Tag Archives: Car Crash

5 December 1915 – Aunt Dodie to Louie Fielding

This letter is from Nell’s Aunt Dodie to Nell’s sister Louie written on either Sunday December 5th 1915 or Sunday 28th November. Ted had orders to report to the India Office in writing, which he did on Monday 29th December. He was to sail on the SS Persia, leaving London on December 15th.

Belmont, Sunday afternoon

My darling Louie

Are you having a good time? And how does the riding prosper?

My dear! What a to do you and Jack made over your drive to Gloucester. It really was dreadful. But HOW Jack would laugh if he could hear some of the reports! I certainly had a good old fright from our old post man. I met him the same afternoon and told him Jack was off again and his eyes almost came together and he gasped out “Not in the grey car!” My dear! I almost felt you in the infirmary or something tragic. Then he gave a me a graphic description of it all, the baker’s van in the bank, and the petrol tank whizzing round the bus which had been thrown in the air like a bomb etc. Also how he had to drag himself and bicycle into safety. And I said “But what about the car?” And then he finished up saying “and the car went on!” I wonder if you at all realised the scene? All the people go out of the bus. Martha Ballinger says she has not felt right since. The old post man was the best, and he is an old brick. He said “I did not tell them who I thought was in it!”

What do you think of poor old Ted going off so soon? We are going up for tea this afternoon. Nell and Jane met us coming out of church this morning. Ted and his sister Ben will be coming this afternoon. Nell seems very quiet over it, but I am so sorry he has to go off so soon.

I dare say all my news is stale, but have you heard that Ben Ballinger has joined the Royal Gloucester Artillery. He is so proud of himself but will not be called up yet. I am going to send Eric Robinson’s address in this for you to give Jack who wanted it.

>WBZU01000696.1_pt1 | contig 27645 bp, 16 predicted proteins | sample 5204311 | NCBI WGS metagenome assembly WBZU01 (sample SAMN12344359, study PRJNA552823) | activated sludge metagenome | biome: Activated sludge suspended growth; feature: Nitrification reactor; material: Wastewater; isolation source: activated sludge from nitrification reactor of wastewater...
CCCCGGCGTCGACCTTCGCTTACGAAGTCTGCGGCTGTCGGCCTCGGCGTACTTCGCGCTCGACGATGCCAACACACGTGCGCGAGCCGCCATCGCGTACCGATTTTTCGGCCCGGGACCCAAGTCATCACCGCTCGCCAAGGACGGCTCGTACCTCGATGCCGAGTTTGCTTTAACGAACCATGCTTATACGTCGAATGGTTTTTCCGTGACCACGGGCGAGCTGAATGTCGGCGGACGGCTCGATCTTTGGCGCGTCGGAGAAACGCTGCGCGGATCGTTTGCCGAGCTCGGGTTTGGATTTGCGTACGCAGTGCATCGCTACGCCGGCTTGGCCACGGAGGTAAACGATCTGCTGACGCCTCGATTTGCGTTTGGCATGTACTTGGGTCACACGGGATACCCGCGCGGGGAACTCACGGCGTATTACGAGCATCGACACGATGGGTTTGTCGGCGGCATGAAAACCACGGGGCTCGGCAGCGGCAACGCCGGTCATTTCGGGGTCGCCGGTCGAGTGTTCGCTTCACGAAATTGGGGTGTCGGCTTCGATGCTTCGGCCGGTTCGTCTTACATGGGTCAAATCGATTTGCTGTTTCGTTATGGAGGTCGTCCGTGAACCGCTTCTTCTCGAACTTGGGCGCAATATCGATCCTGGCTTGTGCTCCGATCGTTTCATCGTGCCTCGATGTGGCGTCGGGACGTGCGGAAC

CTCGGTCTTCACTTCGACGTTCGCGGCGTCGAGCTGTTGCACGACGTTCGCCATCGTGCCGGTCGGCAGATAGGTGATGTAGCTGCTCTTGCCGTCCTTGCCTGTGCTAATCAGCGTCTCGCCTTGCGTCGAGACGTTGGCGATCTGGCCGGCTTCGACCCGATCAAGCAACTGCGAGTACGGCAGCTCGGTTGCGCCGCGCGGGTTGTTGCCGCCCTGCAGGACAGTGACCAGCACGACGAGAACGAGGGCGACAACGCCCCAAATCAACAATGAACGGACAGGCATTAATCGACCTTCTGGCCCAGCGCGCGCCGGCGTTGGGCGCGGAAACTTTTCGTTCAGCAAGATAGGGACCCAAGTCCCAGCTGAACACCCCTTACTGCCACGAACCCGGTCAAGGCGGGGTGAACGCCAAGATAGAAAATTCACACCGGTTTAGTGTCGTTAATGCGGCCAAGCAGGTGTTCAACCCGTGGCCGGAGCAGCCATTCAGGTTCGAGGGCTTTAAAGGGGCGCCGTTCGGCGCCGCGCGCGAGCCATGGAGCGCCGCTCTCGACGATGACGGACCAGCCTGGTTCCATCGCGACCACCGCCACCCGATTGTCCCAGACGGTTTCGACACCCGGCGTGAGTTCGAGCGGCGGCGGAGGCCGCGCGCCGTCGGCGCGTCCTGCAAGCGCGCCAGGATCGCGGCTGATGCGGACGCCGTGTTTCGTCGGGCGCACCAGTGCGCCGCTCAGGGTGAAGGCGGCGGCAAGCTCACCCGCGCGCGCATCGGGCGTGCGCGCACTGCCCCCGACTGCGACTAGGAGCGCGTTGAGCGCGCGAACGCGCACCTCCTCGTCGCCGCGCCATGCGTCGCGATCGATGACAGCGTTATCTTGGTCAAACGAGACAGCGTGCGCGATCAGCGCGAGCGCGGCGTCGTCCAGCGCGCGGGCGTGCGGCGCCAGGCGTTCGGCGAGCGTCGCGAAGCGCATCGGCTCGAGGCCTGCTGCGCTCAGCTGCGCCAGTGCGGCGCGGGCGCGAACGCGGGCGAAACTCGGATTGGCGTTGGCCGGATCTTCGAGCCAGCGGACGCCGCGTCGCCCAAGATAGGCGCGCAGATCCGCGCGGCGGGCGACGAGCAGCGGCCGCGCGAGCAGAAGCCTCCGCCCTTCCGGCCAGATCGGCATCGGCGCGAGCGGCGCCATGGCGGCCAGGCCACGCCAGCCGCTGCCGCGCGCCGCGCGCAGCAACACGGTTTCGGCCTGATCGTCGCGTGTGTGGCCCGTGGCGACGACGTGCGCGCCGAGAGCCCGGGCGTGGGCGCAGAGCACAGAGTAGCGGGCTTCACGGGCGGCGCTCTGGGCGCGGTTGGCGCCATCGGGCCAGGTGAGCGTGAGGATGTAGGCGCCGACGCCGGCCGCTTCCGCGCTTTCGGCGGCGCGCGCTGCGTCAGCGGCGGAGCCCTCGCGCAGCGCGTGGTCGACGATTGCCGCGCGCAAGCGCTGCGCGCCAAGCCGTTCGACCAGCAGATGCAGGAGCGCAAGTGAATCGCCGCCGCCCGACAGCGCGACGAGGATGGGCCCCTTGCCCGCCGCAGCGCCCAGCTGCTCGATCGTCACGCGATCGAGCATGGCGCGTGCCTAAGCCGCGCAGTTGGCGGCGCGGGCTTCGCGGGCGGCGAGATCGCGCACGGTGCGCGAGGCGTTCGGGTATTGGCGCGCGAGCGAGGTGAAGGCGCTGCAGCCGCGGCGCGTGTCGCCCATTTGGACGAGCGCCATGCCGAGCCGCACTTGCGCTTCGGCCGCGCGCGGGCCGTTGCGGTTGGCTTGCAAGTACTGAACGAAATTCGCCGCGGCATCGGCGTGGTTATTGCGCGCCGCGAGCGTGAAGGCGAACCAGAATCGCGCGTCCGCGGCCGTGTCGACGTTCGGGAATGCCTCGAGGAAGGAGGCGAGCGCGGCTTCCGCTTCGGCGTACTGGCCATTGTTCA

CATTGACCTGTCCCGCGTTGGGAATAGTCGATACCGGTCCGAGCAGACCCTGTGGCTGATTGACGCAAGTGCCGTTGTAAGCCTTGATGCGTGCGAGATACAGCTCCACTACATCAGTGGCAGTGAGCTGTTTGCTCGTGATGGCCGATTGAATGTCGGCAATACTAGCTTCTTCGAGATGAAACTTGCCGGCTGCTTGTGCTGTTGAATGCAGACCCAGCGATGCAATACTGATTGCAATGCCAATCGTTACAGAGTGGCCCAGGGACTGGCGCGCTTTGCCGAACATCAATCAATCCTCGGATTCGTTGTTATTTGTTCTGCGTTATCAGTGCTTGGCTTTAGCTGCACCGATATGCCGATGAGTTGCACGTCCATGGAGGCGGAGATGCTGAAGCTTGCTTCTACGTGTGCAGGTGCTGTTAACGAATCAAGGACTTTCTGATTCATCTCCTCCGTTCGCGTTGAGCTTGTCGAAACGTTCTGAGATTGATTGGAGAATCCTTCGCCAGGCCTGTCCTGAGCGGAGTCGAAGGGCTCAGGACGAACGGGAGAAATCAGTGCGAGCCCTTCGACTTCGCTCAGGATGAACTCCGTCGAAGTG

I hope you will forgive the scribble, but you must remember my poor bandaged thumb. I saw Mrs Birchall on Wednesday. Her children went home on Monday trying to make up their minds which they liked best, Captain Periwinkle or Jack Fielding. I called on Mrs Stephens this week, she really was quite nice and I had quite a nice time with her. Angela is very sorry about Nell’s engagement as she had been looking forward to seeing much of Nell and now feels Nell is very much grown up and out of her reach.

Well dear, can’t think of much more. Mrs Powel sends her love to you and Jack. Between you and me I think he [who?] is feeling very Sunday afternoonish and can’t think of anything else to say, but he says “tell Jack he made all the people in the bus bustle out”. I hope Jack will properly enjoy the jokes.

Jane had a new coat on. Quite nice. Kakhi colour. Three quarter. Very plain. And she can wear it with that old skirt she had of the same colour, and that way gets a complete outfit.

Much love to you and Jack

Your loving Auntie Dodie

Dreda and Ben appear in Nell’s photographs that autum and so does “Jane”, but it’s not clear if Dody is referring to Jane Berryman or someone else.

There was still a Mrs Ballinger living in the village in the 1960s probably the daughter-in-law of Martha Ballinger. Martha’s husband Frank had died of tetanus poisoning in 1912, two weeks after working putting in fence posts. Her son Edward had been killed fighting in France in February 1915. Ben Ballinger survived the First World War and worked as a gardener.

Jack Fielding 1915

Jack Fielding 1915